Partly due to technological advances made during the First World War, radio became not only a means of receiving information, but also a medium for mass entertainment. In Britain, the Post Office controlled the use of radio under the 1904 Wireless Telegraphy Act, granting licenses to firms under the act. Some commercial firms that wished to exploit this new medium formed the British Broadcasting Company and obtained a licence from the Post Office. After results from the Sykes Committee report in 1923 and the Crawford Committee report in 1925, the government bought the company's shares and transformed it into a public corporation - the British Broadcasting Corporation (BBC).
The British Broadcasting Corporation (BBC) introduced the first television service in 1937. It was limited to the London area and the south east of England. Although only a few people could afford television sets, the technology and service was made available. However, the service was suspended almost immediately due to the outbreak of the Second World War. Television service did not resume until 1947. During the late 1940s and early 1950s there was a great deal of debate over the future of broadcasting. This culminated in a White Paper that proposed breaking up the BBC television broadcasting monopoly.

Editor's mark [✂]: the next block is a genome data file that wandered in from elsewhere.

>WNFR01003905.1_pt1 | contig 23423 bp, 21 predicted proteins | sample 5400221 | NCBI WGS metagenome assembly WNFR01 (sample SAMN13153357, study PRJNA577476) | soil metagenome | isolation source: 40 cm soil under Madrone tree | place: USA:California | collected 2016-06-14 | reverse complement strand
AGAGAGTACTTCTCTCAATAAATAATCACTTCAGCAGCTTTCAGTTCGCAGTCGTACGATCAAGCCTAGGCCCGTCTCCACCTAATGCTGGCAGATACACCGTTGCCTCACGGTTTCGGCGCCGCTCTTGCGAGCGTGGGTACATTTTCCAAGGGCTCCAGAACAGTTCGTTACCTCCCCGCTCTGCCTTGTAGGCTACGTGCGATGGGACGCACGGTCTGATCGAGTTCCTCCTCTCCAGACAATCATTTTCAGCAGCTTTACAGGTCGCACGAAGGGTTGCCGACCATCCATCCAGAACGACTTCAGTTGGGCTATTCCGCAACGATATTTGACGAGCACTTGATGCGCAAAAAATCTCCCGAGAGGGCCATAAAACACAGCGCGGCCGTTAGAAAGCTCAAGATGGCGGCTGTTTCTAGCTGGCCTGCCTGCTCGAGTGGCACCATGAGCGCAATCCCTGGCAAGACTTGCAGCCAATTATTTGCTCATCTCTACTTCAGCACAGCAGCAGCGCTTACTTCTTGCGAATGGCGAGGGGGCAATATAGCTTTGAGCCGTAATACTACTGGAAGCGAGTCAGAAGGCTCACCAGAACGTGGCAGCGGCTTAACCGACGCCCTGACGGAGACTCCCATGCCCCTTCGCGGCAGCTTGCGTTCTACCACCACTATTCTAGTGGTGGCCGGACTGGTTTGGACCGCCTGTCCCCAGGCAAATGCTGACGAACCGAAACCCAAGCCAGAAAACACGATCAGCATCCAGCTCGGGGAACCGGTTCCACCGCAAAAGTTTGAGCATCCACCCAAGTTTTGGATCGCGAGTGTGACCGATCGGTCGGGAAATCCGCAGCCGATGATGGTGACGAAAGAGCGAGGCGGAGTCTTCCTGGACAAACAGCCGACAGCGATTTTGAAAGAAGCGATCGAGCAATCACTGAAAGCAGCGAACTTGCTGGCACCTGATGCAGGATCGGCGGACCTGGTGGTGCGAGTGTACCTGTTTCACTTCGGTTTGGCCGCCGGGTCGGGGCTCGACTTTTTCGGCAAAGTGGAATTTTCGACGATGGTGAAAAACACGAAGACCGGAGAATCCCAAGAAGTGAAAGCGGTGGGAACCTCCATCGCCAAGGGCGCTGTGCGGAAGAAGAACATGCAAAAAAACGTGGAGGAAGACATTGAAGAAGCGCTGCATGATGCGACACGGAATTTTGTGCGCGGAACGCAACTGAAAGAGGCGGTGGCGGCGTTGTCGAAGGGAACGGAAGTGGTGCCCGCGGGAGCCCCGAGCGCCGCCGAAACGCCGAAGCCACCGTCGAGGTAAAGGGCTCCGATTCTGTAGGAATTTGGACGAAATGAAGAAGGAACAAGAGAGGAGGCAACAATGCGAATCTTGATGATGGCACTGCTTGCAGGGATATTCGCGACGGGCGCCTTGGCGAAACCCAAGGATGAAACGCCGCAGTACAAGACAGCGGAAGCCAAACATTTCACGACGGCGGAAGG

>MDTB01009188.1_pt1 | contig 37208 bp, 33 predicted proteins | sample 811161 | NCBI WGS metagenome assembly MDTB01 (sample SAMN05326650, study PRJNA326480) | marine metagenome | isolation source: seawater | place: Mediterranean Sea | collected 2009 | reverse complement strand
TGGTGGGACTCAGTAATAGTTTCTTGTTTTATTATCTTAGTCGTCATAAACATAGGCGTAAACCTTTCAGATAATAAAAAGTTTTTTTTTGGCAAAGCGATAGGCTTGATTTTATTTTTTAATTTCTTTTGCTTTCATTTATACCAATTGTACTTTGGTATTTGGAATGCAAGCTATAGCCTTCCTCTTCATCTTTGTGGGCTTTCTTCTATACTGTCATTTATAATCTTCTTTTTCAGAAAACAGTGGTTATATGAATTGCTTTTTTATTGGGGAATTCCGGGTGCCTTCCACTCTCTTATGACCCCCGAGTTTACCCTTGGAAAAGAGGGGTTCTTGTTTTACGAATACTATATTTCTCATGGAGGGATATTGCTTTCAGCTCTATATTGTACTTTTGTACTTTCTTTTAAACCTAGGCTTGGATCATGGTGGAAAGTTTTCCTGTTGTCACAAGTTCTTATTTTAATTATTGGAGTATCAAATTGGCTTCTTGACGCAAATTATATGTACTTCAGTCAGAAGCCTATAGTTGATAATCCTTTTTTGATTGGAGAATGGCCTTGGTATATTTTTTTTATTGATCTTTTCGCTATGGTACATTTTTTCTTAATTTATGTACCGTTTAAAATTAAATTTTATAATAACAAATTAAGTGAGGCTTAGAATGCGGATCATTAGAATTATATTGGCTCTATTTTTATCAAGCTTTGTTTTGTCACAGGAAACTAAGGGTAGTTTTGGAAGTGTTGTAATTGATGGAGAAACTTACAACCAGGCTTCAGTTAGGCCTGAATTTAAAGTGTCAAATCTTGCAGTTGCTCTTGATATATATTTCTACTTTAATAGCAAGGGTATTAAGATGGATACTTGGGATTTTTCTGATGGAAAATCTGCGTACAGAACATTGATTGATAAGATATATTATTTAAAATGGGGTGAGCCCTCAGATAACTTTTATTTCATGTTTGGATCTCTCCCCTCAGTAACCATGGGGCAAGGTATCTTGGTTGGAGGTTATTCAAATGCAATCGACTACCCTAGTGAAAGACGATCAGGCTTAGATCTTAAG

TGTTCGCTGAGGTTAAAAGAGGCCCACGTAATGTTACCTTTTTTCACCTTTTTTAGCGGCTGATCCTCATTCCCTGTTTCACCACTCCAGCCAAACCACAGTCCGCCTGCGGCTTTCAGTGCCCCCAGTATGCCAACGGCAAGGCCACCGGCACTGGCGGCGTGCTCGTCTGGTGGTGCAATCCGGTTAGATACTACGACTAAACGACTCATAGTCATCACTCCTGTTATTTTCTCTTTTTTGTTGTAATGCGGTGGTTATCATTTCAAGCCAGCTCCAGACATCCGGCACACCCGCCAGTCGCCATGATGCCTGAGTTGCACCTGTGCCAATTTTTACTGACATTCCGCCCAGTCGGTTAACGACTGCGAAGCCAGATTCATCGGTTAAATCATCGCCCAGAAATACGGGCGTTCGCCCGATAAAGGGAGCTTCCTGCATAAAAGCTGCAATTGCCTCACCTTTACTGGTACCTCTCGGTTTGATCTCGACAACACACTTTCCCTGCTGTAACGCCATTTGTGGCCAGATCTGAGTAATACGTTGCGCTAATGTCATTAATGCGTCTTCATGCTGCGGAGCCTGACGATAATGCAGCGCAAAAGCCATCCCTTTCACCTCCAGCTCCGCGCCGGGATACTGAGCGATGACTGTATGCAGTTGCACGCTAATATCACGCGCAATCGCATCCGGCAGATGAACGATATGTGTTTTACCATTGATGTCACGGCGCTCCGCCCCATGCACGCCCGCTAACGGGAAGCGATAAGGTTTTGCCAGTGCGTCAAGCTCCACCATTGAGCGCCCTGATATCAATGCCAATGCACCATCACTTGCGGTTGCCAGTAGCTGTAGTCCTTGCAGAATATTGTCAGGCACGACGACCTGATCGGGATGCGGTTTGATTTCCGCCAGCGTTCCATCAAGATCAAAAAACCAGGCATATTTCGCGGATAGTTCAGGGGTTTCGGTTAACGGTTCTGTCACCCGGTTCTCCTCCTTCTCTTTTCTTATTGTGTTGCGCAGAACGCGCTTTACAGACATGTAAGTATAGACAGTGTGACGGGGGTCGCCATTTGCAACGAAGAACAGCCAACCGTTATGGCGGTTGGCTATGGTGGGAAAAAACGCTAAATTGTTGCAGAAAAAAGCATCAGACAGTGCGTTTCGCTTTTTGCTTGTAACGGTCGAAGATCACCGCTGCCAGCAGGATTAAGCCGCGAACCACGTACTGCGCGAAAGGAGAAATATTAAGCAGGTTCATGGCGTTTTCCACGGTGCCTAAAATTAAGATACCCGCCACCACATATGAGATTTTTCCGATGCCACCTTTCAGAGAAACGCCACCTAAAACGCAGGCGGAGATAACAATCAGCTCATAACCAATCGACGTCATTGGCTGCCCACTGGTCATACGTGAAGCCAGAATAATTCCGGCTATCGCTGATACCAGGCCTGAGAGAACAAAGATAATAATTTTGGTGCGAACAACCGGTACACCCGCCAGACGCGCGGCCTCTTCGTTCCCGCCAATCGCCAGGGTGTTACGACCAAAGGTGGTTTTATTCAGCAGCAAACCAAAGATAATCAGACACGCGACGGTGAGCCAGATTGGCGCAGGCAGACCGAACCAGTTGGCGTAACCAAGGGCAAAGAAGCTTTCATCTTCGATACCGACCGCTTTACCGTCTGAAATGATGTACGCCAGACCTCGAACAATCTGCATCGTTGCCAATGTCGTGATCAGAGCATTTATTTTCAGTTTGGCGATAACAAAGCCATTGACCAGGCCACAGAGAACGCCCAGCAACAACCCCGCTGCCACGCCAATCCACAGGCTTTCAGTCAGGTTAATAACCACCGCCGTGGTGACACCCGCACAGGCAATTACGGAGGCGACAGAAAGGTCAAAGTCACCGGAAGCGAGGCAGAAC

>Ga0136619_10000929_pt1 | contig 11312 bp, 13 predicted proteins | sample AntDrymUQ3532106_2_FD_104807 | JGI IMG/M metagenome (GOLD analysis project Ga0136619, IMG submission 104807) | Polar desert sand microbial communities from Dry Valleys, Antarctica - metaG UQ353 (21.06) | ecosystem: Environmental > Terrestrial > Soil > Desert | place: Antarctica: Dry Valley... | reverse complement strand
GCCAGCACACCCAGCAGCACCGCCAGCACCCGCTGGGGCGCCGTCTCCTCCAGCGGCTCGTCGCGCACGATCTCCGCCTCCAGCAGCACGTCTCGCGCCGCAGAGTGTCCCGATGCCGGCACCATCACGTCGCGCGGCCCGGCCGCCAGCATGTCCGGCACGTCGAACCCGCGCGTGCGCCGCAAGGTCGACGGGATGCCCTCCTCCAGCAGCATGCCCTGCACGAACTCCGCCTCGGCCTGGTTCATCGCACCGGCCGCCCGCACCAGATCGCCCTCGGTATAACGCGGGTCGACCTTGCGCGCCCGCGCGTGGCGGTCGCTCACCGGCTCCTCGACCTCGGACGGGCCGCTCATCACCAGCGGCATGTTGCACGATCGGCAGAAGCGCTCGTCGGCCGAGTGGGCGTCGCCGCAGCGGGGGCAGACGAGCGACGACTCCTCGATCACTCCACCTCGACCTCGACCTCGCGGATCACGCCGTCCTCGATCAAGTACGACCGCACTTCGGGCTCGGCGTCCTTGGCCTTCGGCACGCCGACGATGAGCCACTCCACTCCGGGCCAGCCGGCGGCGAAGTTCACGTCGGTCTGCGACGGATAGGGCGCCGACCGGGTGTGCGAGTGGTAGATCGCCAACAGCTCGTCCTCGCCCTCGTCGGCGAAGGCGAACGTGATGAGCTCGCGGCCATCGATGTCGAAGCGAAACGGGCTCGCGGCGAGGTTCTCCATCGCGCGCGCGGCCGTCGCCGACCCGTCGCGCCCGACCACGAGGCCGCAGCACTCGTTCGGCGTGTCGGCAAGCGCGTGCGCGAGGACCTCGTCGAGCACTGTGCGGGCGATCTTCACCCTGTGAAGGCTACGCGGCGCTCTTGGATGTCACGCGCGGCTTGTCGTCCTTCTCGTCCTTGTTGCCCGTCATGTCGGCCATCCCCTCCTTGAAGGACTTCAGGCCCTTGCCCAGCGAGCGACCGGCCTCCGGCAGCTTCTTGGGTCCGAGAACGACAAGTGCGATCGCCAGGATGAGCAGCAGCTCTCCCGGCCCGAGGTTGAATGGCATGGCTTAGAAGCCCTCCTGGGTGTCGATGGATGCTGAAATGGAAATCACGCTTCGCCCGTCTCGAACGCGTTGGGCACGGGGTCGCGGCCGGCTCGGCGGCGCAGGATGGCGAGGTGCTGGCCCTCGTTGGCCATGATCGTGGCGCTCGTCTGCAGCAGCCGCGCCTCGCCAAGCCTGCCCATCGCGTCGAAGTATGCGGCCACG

The Television Act of 1954 introduced competition using a new Independent Television Authority (ITA) to manage commercial television, while the British Broadcasting Corporation (BBC) continued to be funded by a license fee. The BBC, however, continued to attract plaudits. As a result, the Corporation was awarded a second television channel in 1962 on the recommendation of the Pilkington Committee.
In the 1960s, a number of 'pirate' radio stations (such as Radio Caroline) began operating illegally, catering for an audience the BBC radio monopoly had failed to reach. As a direct result, the BBC radio structure was revised in 1967. Radio 1 now played rock and pop music, Radio 2 played easy listening, Radio 3 played classical, and the Home Service was re-branded as Radio 4, mainly covering news and current affairs. The 1972 Sound Broadcasting Act revised the Independent Television Authority (ITA) into the Independent Broadcasting Authority, which had responsibility for both commercial television and the newly introduced commercial radio stations.
A fourth channel (Channel 4) wasn't added until the 1980s. In the 1990s and up to the present day there has been an explosion in the range of broadcasting available through the use of satellite, cable, and internet technology.